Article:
UK raises vaccine pressure on EU
18th March: Highlights
- Impossible for every sector of economy to improve at the same rate
- Recovery still needing a strong foundation
- Von der Leyen optimistic over vaccination programme
Raab expects contractual obligations to be met
The UK is so well advanced in its provision of the first jab that over 40’s will be invited to book their appointments in the coming days.
Meanwhile, the Foreign secretary Dominic Raab made comments designed to counter concerns that the EU may withhold doses of the Pfizer jab that should be destined for the UK, due to unwarranted concerns over the AstraZeneca vaccine.
The Bank of England’s MPC concludes its meeting later this morning and it is possible that they will follow the FOMC by taking on a watching brief.
While the FOMC decisions on inflation are far more pressing given the size of the fiscal stimulus that was recently approved and already being delivered, the MPC will have to deal with the release of pent-up demand that will most likely be released on 12thApril.
The most vital question that the MPC will face is, will the increase in activity and output that follows the lifting of restrictions on non-essential retail outlets and a partial lifting of similar restrictions on hospitality, be sustainable?
There is a concern that until the entire economy is functioning at something approaching full capacity again no one will really know what the effect on business of the Pandemic has been. It may be even longer, until support is completely withdrawn, until just how serious the continuing employment crisis may be.
It is quite possible therefore that there may be a significant uplift in economic activity in the short and possibly medium term that lulls Government into a false sense of security, which sees the fourth quarter of this year and the first of 2022 suffer growing core unemployment.
For now, the pound is profiting from the success of the vaccination programme and the feelgood factor it is generating. Yesterday, it reached a high of 1.3971 in reaction to the FOMC decision.
Rising rates in ‘22 but for now no change in support
There was a slight hardening of FOMC members attitude to when rates quill rise, but overall, it was a complete steady as she goes meeting.
In December, there was just one member of the Committee who saw a rise in rates in 2022. At this meeting, that number had risen to four. The number seeing a rise in 2023 also increased.
While that betrays more concern about rising inflation, the overall outcome of the meeting remains one of concern that the recovery is not yet built upon a strong foundation. This means that along with fiscal stimulus, monetary support remains.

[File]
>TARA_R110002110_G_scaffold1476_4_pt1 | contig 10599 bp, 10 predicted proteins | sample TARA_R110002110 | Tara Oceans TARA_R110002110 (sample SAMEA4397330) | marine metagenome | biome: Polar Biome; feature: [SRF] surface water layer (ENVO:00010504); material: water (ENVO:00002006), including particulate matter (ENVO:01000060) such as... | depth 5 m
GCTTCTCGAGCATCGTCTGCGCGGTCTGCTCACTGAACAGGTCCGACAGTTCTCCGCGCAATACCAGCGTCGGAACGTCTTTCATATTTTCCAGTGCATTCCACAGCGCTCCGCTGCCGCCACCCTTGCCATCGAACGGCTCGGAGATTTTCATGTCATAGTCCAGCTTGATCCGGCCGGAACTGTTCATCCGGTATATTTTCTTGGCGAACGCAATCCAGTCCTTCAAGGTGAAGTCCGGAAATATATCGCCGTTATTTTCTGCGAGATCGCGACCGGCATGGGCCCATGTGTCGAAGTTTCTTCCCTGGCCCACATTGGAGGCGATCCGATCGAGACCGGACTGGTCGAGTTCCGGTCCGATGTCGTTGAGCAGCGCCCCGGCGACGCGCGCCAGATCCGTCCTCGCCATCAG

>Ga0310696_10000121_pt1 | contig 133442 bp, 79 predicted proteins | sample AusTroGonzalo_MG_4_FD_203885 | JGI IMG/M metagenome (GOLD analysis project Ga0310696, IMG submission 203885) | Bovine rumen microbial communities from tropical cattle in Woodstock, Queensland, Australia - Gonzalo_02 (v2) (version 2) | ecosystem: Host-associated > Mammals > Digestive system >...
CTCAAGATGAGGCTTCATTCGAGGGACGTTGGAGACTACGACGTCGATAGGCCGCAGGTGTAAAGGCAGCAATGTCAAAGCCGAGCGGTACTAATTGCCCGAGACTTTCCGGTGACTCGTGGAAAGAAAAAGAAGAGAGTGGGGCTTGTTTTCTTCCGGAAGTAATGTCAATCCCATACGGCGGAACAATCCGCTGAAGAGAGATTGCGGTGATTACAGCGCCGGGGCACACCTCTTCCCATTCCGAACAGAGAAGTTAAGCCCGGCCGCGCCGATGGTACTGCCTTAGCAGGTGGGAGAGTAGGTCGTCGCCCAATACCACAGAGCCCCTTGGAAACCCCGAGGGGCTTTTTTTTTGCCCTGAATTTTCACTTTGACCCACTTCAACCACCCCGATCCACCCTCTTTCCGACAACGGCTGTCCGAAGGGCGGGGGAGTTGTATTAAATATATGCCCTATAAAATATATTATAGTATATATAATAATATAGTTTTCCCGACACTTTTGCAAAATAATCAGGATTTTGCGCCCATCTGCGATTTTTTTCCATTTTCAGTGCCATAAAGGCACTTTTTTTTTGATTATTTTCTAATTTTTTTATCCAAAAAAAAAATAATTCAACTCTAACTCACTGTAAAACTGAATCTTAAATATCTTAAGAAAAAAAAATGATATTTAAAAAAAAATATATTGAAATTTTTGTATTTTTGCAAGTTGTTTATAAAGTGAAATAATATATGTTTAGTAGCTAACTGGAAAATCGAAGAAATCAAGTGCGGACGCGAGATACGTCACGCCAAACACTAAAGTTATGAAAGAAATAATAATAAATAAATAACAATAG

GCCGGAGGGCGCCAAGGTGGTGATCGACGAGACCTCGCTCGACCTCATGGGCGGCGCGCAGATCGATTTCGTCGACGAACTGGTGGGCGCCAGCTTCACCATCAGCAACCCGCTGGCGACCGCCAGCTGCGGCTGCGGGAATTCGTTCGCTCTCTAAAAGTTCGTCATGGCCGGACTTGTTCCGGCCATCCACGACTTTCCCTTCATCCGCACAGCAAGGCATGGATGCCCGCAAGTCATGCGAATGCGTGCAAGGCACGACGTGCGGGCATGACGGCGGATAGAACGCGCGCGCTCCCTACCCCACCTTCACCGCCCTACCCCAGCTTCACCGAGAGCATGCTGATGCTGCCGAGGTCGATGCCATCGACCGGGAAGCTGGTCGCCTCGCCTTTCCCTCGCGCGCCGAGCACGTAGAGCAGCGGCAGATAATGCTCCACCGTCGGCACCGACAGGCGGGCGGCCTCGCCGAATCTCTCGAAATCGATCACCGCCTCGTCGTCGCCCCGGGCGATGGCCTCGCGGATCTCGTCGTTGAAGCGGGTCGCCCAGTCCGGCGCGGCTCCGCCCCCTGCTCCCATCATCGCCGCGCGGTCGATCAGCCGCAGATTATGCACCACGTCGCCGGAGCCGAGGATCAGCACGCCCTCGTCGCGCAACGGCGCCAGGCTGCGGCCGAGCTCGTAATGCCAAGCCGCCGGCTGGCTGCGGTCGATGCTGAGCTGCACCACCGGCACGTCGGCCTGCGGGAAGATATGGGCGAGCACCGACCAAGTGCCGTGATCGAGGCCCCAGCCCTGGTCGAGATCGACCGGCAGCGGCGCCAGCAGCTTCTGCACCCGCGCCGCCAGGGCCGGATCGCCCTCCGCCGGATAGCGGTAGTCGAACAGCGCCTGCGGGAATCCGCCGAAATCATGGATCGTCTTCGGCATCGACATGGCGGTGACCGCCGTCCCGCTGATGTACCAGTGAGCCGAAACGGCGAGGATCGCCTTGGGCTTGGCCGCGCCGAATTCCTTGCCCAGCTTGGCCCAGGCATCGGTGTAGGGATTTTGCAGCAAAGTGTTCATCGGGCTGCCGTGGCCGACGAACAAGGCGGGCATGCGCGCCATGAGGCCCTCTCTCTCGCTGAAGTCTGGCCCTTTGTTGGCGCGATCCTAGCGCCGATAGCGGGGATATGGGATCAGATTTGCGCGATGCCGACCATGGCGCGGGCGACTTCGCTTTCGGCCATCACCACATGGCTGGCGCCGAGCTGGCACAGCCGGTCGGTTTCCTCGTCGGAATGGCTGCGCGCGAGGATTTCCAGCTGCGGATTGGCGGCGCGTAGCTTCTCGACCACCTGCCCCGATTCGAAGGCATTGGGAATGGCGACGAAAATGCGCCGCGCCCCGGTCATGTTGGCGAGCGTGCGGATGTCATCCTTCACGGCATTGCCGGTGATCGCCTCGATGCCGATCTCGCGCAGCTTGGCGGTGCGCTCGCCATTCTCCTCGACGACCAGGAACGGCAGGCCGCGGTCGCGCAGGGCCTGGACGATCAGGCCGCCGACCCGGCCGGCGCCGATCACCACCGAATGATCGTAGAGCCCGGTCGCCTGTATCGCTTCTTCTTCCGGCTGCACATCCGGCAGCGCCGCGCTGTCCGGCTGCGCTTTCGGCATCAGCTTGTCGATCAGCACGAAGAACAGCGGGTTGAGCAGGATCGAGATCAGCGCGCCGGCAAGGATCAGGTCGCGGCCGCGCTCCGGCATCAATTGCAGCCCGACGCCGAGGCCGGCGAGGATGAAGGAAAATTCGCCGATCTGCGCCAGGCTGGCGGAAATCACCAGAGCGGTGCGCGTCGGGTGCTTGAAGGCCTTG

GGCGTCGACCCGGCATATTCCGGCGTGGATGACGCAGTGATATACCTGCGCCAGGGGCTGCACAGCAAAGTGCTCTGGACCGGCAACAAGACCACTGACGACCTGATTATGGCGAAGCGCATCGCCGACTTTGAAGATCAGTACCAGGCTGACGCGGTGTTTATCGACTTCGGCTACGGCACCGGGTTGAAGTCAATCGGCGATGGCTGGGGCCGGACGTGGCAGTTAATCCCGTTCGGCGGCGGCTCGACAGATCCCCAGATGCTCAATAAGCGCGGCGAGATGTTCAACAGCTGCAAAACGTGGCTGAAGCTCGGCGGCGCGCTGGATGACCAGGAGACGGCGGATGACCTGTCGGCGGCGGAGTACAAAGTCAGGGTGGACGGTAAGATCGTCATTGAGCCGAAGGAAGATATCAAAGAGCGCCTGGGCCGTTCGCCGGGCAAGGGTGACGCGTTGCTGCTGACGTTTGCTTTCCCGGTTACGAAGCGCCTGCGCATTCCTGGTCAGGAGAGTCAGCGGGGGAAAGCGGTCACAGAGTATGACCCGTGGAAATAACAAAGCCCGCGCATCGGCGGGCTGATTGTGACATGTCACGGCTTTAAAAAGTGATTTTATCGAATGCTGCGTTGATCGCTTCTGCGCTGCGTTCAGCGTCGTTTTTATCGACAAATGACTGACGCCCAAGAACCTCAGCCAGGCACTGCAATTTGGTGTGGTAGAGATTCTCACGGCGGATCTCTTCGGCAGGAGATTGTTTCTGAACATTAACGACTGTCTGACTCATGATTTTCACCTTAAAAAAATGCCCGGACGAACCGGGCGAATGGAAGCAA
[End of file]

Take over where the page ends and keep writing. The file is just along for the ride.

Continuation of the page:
In his press conference following the meeting, Chairman Jerome Powell spoke of really strong data on the horizon. He believes there will be an uptick in inflation in the next couple of months but that may be a temporary phenomenon as pent-up demand drives the economy.
Powell is not concerned about rising debt levels either in the corporate sector or amongst households. He clearly believes that both sectors will benefit from the reopening of the economy.
The Conference ended with Powell commenting on continued monetary support for the economy. While agreeing that the next few months will see significant growth, it is not yet appropriate to begin talking about tapering QE.
The dollar index fell as the market accepted that support and stimulus are here to stay with rate rises hardly even on the agenda.
The index fell to a low of 91.37 late in the day. It closed within a whisker of the low.
The FOMC will have seen an advance cut of the weekly jobless claims data that will be released later today. While it is hard to read a significant change from what was said, it is fairly certain they will continue to move in the right direction.
Von der Leyen expects vaccination targets to be met
One day, there is a concern that this brand can cause blood clots, and the next, she says that she expects 70% of adults in the EU to be vaccinated by the end of summer.
This would be patently impossible without using both of the most popular and easily attained vaccines.
As alluded to recently, globalization and the equalization of imports, exports, currency fluctuation and inflation mean that Central banks have been virtually pitched against each other.
Each wants to ensure that they are able to export at competitive prices whether that be goods or services, that they are able to increase production to a level where imports become less relevant and control the fluctuation of their currency in order that inflation remains within the boundaries set by national Governments.
So far, the U.S Treasury, which is in control of the currency has said it does not want a return of the strong dollar policy. The ECB has recently commented that since the dollar is the reserve currency the Treasury has an unfair advantage in its ability to control trade to a certain extent.
The pound remains fragile but retains the vaccination trump card that not even the U.S. can match and that will lead the pound higher, but not significantly so in the short term. That relative strength will allow the MPC to keep rates lower longer.
The euro suffers first and foremost from a lack of confidence, that is backed by the vaccine fiasco and the fact that the only tools left to the Central Bank, that of throwing more cash at the issue may not work given the rising debt issues that have, again, been deferred.
Today, the euro managed to rally as the market squared positions. It reached a high of 1.1985 ahead of the FOMC.
About Alan Hill
Alan has been involved in the FX market for more than 25 years and brings a wealth of experience to his content. His knowledge has been gained while trading through some of the most volatile periods of recent history. His commentary relies on an understanding of past events and how they will affect future market performance.”